The Right to Child Care

Researchers and unions in the U.S. and Canada discuss benefits and strategy
Cornell University: Worker Institute: News: Right to Child Care
Monday, February 11, 2013
Researchers and trade union representatives from the U.S. and Canada discussed child care policy at a Worker Institute-organized panel discussion.

The meeting was held in the Worker Institute at Cornell and was sponsored by the Rosa Luxemburg Foundation's New York City office. Approximately 60 child care advocates and trade union leaders participated in the meeting.

Researchers described the multiple benefits of child care which extend beyond child development to economic development and worker productivity. Mildred Warner, professor of City and Regional Planning at Cornell University, stated that investment in child care has a greater economic benefit than investment in infrastructure, retail and tourism. "For every $1 invested in early child care stimulates $2 of economic activity and for every job created another half job is created," said Warner.

"Child care has moved from the margins of the policy agenda to become a more central issue of the policy agenda by unions," said panelist Susanna Schaller, a professor at the City College of New York- CUNY referring to case study research of NYC unions. Reliable access to child care has been shown to reduce conflict and enhance worker productivity benefitting both the worker and the employer, Schaller said.

Panelists from Canada outlined policies in Canada and trends in the sector. Martha Friendly, the founder and executive director of Childcare Resource and Research Unit, described recent trends towards privatization in the industry and the emergence of concern about unregulated child care. There is general opposition to child care being run on profit, said Friendly. Vicky Smallman, national director for Women's & Human Rights at the Canadian Labour Congress, argued that while the economic development argument in favor of better child care was important, unions in Canada were committed to the mobilization of their members and the broader public around a 'child care is a social right' framework.

Simon Black, a researcher at York University, outlined two recent struggles to defend high quality, public child care in the greater Toronto area-- one in the city and one the Toronto suburbs. In both campaigns, union-community coalitions were formed to defend the municipal centers, but only one of the campaigns succeeded. According to Black, the Toronto campaign was successful because it had stronger political allies and a longstanding coalition. In addition, the campaign was able to connect cuts in child care to other austerity measures, Black said. The union-community campaign efforts saved 57 centers from being privatized.

Municipally run child care centers are leaders in innovation and care, Black said. "Studies have shown that unionization and being operated by a municipality are proven to have a positive influence on child care worker's wages, benefits, working conditions and program quality."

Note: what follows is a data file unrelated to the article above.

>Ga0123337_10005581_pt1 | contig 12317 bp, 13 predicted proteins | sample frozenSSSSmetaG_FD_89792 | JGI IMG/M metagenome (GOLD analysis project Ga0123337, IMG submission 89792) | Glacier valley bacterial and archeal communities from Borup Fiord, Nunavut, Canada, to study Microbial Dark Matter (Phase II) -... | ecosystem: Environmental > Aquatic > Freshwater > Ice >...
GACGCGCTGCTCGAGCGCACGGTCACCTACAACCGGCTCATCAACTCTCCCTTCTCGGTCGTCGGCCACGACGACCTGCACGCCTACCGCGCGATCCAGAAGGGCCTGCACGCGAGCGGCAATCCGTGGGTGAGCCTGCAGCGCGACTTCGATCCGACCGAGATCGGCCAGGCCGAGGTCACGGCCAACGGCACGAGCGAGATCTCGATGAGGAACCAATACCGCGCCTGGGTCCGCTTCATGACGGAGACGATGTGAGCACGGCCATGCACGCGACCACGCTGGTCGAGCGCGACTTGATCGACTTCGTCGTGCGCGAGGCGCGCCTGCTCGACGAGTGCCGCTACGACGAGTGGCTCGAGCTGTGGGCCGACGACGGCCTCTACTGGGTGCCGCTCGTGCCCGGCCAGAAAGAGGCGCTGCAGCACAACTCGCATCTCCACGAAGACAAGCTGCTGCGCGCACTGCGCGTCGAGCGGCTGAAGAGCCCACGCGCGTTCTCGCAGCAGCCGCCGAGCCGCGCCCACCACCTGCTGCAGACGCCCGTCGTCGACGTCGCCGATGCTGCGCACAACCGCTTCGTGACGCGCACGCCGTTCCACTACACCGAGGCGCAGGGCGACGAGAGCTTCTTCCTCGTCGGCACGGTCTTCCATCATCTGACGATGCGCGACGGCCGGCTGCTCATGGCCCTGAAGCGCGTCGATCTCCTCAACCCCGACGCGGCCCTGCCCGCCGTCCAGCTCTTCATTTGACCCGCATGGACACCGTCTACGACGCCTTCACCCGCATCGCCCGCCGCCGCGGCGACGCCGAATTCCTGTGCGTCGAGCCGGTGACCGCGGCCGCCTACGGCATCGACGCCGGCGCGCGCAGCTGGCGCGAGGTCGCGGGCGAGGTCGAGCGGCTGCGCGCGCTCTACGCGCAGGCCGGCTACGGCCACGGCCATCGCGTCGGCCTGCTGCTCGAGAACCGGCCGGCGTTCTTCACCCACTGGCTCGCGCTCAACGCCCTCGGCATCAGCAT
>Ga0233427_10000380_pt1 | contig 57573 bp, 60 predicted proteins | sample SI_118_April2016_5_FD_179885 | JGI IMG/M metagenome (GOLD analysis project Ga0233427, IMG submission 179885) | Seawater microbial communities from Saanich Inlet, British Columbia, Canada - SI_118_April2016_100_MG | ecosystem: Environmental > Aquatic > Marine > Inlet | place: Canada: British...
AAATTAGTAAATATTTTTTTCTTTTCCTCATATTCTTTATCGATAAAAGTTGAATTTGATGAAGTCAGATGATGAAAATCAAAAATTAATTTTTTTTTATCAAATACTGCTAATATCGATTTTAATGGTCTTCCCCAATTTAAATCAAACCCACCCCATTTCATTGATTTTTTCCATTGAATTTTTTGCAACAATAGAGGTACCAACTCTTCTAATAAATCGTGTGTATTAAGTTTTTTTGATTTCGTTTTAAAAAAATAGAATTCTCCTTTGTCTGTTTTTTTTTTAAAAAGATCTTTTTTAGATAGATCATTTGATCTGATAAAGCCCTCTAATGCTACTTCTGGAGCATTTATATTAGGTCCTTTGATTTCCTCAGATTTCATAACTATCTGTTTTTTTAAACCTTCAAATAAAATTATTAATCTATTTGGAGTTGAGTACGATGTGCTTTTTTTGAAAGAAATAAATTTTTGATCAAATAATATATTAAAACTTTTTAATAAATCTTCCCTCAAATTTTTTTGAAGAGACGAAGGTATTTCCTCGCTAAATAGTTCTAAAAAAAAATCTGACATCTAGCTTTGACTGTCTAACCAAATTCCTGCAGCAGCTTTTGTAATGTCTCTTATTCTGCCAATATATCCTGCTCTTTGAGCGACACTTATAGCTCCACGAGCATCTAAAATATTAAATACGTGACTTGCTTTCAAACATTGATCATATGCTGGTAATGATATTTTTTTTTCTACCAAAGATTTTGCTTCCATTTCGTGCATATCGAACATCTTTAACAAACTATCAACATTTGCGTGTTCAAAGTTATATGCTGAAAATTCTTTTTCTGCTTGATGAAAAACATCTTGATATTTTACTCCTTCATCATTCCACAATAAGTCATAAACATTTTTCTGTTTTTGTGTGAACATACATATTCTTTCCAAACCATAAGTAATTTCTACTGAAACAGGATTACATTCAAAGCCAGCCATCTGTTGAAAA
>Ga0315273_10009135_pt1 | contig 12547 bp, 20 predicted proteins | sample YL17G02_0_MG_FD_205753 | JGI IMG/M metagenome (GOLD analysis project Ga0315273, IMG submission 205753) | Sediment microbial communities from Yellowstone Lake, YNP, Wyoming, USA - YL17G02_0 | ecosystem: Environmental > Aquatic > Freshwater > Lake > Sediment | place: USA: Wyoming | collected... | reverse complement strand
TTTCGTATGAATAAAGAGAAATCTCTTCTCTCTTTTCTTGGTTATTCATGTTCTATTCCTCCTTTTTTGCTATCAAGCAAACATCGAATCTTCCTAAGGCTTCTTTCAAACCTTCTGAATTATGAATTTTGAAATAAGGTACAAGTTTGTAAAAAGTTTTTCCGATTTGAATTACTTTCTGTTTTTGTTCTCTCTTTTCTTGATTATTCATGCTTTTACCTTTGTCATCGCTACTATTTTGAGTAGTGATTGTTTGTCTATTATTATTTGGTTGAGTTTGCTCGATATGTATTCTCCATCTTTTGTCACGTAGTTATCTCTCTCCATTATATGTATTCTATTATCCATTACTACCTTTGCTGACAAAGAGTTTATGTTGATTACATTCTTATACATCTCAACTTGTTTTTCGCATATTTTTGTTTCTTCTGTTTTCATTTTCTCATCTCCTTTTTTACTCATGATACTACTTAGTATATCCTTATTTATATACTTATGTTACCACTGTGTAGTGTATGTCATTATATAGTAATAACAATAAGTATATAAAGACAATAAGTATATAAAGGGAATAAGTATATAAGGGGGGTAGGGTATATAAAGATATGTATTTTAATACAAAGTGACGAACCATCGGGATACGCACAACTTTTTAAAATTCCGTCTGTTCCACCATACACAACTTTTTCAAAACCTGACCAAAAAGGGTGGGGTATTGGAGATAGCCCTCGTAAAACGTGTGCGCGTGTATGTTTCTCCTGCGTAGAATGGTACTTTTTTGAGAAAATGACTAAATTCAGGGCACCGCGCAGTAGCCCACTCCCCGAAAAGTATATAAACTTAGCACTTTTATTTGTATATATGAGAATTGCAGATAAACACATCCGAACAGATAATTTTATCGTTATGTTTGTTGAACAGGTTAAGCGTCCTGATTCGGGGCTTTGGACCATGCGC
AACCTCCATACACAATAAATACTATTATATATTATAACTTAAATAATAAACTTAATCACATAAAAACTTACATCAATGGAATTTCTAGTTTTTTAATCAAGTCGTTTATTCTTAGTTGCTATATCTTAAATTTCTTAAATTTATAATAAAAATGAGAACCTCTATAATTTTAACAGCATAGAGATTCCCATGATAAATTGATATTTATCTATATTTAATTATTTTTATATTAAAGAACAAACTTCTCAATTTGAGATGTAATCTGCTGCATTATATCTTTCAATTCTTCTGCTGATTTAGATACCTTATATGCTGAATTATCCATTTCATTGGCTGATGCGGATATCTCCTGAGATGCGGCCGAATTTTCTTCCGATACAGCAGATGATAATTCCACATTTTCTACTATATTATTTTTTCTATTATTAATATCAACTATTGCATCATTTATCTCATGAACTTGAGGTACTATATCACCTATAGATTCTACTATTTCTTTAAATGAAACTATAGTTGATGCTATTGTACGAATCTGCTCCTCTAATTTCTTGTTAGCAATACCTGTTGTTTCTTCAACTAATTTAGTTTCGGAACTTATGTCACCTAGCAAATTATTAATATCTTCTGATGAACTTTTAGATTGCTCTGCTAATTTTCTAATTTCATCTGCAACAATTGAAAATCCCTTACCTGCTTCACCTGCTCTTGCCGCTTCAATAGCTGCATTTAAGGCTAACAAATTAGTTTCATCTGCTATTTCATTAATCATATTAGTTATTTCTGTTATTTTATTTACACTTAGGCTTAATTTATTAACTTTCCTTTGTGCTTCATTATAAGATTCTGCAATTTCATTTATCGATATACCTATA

Union leaders responding to the panelist's presentations focused their comments on their union's political strategies to improve access to quality child care and to raise workplace standards.

Because child care is a collective responsibility, it is easy to understand why unions advocate for it, said Jamie Kass from the Canadian Union of Postal Workers, a union that bargained for a child care fund. Several New York-based unions including 1199SEIU, Transport Workers Union Local 100, and Amalgamated Transit Union Local 1056 have bargained for child care benefits for their members. 1199SEIU has the largest fund with 21 million annually contributed by the employer. Kass argued that there was a danger that these bargained benefits could be lost in contract negotiation, and this is why unions should push for a universal publicly-funded child care program.

For the New York City union leaders and child care advocates in the room, the election of Mayor Bill de Blasio offers a new opportunity to move policy forward. "The new administration has made a commitment to universal pre-k," said Nancy Kolben, executive director of the Center for Children's Initiatives. This provides a new opportunity to talk about child care as a civil and social right and provide access for all children, Kolben said.

"De Blasio has always been a proponent of [public] center-based child care" said GL Tyler, political director of District Council 1707. Referring to the cuts over the past two decades, he said "We want the de Blasio Administration to recognize the struggle we've had." Tyler outlined a number of ways the new administration could support existing public child care centers and expand access by restoring centers, reviewing policies, providing secure funding and making capital improvements.

I. Daneek Miller, newly elected city council member and former president of the Amalgamated Transit Union Local 1056 attended the event. At the union, Miller was instrumental in negotiating child care benefits for his members. "The ATU was the first municipal union in the country to negotiate child care and I am so proud of that." The city council is supportive, Miller added. "The possibilities are there and we can do it."

De Blasio has supported these policies in the past and could be an advocate, said Debby King, chair of the New York Union Child Care Coalition. "We need to have a discussion with our members and also make this a priority for the labor movement."

This event was organized as part of the Worker Institute's Equity at Work Initiative.